The text of a written constitution or bill of rights is prone to 'drift' or 'slippage' in the meanings of terms. Even if such meanings have not altered over time, because of changes in attitudes and values there may be disagreement with the text’s framers as to the scenarios that are covered or not covered by terms. This article submits that the distinction between the connotation and denotation of a term that has been applied in Australian jurisprudence is useful for determining the meaning of the text through time. The connotation of a term is the generally unchanging bundle of attributes that is central to the term’s meaning. A term’s connotation determines the scope of its denotation – the collection of things or scenarios to which the term refers. The denotation will be wider (that is, the term’s essential meaning will apply to more things or scenarios) when the term expresses abstract concepts. Unlike connotation, denotation can expand or shrink over time.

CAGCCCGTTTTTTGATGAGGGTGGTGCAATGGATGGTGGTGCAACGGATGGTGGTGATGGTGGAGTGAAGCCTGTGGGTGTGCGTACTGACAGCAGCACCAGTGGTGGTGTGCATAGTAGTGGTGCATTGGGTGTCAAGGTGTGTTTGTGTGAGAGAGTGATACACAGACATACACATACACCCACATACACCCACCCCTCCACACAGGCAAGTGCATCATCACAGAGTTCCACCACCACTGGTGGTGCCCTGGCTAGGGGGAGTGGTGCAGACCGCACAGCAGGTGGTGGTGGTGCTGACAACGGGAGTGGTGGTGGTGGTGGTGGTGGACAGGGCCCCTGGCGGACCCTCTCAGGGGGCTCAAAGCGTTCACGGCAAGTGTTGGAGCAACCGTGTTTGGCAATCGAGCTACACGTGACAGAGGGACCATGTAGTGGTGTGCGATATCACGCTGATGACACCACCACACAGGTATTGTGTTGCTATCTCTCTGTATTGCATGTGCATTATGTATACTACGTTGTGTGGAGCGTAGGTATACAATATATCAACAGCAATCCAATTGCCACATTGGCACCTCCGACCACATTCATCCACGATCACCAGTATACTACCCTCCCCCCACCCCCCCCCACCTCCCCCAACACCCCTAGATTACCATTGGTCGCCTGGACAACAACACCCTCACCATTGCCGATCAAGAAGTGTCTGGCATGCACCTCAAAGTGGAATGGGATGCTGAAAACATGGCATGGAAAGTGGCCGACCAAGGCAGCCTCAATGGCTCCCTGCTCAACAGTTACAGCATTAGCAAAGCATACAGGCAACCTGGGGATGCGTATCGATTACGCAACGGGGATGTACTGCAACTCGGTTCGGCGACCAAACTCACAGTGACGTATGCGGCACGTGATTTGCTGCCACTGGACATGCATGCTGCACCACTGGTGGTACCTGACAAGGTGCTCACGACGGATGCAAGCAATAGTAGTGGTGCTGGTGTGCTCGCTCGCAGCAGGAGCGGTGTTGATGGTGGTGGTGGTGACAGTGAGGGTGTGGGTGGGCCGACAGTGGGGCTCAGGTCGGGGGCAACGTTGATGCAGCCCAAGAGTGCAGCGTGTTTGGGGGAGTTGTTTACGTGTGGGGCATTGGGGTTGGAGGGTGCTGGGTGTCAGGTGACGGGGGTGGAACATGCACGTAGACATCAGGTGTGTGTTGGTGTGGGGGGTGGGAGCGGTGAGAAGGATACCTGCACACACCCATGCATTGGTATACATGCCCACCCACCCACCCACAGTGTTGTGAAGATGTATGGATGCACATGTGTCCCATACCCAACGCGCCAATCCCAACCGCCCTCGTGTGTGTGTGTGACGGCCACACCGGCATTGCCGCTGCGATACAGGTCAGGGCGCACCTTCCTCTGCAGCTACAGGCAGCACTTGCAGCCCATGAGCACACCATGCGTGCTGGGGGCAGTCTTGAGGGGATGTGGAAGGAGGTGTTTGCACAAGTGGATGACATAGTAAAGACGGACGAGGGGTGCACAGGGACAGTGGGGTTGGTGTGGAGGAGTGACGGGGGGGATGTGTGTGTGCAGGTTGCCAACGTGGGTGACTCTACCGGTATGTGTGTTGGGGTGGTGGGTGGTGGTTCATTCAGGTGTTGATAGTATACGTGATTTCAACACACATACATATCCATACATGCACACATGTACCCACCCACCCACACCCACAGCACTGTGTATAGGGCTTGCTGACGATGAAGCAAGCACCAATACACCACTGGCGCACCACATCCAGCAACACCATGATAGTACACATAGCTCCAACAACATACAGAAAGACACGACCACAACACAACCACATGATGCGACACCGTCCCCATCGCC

- Connotation and denotation,
- constitutional interpretation,
- interpretation of bills of rights,
- statutory interpretation